Don't be a fool - why PCTs should think about IP before 1 April 2013

With the impending dissolution of primary care trusts the main focus in the media has been on patient care and ensuring that this does not suffer during the change process. Little is said about intellectual property, although this can also impact on patient care. For example, a PCT might own intellectual property in bespoke software which helps manage patient records or a commissioning programme. Other rights which a PCT may have accumulated include, for example, intellectual property in relation to goods or services, brand names and trade marks.

As statutory transfer orders will transfer the PCTs' assets to CCGs it is possible for a PCT to do nothing about its intellectual property rights and simply allow it to be transferred to the CCG. However some of the intellectual property rights could potentially be of significant commercial value for the NHS on a national level which could be better realised by transferring it prior to dissolution; just because a CCG is taking over all other assets and responsibilities of the PCT does not necessarily mean that it will be best placed to exploit or manage the intellectual property.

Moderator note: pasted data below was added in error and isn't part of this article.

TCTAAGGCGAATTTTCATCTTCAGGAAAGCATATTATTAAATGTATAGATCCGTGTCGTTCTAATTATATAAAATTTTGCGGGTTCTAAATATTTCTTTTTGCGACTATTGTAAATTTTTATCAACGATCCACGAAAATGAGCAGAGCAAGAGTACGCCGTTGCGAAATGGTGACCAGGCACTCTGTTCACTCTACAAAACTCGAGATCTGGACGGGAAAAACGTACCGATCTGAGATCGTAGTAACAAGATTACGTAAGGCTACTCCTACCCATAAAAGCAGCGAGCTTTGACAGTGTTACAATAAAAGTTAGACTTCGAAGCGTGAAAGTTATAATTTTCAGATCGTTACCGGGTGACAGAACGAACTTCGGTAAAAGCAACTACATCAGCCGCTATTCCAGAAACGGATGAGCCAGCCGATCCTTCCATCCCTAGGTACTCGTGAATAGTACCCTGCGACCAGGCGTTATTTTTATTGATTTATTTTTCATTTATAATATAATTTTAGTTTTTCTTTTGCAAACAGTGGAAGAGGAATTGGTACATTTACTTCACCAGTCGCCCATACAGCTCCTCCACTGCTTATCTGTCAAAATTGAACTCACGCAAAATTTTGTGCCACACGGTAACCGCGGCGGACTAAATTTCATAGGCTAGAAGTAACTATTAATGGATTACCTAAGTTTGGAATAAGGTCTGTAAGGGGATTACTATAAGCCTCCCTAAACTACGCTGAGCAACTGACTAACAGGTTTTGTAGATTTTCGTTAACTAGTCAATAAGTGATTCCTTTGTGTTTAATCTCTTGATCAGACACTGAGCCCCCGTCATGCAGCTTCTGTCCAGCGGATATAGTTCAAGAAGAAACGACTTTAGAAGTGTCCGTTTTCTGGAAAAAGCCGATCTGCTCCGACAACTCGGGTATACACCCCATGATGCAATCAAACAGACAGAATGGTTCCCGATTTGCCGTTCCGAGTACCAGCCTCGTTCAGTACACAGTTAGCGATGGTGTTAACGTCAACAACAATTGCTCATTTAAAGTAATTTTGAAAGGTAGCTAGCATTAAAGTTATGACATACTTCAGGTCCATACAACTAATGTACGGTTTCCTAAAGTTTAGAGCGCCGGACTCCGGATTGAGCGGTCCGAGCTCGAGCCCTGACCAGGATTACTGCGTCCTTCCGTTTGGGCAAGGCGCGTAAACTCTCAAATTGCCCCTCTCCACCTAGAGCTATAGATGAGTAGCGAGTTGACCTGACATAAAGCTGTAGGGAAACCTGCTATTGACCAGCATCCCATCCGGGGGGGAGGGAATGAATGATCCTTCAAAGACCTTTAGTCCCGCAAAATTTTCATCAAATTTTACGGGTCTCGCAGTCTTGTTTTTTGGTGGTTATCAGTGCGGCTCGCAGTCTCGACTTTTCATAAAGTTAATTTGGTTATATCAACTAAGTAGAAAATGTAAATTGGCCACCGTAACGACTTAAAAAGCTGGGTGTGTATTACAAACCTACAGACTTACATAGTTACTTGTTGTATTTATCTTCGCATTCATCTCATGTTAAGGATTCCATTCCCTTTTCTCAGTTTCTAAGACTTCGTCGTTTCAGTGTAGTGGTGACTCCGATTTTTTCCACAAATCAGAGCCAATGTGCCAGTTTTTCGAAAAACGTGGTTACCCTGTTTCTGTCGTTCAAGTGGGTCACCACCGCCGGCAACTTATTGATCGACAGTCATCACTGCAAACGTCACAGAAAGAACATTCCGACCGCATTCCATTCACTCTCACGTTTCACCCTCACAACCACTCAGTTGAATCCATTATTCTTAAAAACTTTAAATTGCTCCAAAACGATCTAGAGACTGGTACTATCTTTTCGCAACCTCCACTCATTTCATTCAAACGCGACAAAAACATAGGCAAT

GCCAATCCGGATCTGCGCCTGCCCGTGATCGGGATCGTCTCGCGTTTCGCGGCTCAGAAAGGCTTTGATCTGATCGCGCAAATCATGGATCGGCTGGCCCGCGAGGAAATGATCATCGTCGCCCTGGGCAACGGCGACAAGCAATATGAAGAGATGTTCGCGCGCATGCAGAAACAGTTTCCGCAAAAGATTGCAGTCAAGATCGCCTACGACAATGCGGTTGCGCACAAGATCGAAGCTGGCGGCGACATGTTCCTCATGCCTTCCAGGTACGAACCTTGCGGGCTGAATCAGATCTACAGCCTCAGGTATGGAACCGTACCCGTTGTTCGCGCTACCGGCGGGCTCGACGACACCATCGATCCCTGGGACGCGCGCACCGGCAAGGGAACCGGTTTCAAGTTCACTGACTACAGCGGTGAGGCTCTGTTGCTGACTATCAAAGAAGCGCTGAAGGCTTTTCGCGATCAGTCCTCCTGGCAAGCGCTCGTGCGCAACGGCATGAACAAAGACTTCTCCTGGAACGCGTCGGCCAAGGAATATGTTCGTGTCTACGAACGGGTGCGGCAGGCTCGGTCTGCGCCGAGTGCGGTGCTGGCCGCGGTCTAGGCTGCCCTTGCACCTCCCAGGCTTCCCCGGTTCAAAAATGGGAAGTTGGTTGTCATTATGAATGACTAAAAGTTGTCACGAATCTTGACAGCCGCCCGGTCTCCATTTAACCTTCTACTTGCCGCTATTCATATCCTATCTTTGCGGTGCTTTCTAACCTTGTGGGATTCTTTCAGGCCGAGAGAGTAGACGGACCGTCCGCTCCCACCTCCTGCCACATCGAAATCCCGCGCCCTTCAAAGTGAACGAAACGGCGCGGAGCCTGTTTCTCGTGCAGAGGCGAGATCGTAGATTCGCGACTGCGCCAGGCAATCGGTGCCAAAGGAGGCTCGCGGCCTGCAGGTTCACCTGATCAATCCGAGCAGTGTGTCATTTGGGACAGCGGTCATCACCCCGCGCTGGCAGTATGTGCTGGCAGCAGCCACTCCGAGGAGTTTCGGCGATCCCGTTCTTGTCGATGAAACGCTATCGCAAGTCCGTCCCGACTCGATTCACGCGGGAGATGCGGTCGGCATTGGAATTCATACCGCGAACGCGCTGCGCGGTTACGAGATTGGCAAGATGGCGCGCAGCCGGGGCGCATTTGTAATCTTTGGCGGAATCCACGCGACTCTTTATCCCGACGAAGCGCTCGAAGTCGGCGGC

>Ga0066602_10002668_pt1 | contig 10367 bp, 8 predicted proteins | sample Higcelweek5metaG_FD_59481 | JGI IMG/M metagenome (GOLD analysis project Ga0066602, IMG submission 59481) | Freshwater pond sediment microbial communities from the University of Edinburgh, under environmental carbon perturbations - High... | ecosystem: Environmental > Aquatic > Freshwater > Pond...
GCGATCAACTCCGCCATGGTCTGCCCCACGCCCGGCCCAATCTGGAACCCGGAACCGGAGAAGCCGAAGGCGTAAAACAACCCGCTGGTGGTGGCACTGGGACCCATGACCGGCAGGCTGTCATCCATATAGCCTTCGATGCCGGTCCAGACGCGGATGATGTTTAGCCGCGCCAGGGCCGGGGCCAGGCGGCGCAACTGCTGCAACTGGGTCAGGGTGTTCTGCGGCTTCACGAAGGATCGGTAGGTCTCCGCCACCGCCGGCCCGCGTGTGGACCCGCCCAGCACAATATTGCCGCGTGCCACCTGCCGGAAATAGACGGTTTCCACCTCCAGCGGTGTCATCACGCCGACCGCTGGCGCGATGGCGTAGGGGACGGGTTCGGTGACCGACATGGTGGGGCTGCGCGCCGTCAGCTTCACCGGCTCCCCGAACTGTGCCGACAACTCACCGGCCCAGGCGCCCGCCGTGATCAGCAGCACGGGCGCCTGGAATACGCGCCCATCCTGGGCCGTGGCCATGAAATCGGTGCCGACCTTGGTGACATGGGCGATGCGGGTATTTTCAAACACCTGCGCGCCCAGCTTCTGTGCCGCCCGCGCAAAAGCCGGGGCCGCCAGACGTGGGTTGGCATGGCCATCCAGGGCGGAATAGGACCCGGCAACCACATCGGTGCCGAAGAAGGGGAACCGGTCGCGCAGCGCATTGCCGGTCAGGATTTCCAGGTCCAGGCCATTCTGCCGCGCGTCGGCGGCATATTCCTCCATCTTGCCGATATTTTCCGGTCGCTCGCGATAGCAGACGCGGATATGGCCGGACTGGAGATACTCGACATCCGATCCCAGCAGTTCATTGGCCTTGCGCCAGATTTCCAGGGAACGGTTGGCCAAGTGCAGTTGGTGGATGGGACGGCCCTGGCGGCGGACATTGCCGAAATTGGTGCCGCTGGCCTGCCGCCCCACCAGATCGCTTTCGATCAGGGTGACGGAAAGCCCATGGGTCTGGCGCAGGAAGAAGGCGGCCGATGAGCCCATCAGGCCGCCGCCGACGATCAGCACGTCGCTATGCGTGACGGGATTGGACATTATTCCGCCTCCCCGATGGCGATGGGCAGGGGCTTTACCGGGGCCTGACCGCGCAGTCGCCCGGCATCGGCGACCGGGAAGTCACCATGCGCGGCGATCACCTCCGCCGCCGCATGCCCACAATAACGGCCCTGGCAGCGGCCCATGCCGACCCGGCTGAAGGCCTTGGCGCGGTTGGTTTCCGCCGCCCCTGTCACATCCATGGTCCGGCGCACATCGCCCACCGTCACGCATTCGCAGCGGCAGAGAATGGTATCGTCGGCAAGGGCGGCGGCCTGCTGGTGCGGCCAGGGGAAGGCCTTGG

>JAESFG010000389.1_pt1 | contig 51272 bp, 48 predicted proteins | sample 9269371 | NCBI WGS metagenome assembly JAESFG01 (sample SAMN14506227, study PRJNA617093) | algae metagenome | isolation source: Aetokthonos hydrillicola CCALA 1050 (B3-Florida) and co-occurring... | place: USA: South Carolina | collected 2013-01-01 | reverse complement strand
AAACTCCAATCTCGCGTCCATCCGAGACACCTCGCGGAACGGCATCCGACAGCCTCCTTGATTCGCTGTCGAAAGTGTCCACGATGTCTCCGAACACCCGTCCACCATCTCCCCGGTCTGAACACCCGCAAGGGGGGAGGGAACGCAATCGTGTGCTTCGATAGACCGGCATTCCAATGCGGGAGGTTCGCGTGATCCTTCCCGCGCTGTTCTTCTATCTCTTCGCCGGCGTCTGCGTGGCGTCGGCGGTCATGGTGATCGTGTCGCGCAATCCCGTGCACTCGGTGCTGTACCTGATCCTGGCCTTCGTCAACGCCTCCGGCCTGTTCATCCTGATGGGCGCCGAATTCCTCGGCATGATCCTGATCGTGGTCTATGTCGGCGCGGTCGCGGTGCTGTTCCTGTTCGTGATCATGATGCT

PCTs should therefore take stock of what intellectual property rights they own or have a share in well in advance of their dissolution. This exercise will allow them to determine whether the intellectual property has a wider commercial significance for the NHS or whether it is only applicable locally. Once the PCT has determined which rights would be better placed outside of the CCG it could transfer the rights to one or more of the following entities: 

  • the NHS Commissioning Board if the intellectual property has national significance or could be rolled out nationally;
  • the NHS Shared Business Services;
  • a charity or social enterprise;
  • a foundation trust; or
  • a company incorporated specifically for that purpose.

Which of these options will be best in the circumstances will depend on the intellectual property being transferred and it is advisable that PCTs seek independent legal advice. The legal advisors will also be able to assist in ensuring that all necessary formalities are met for the intellectual property to transfer.

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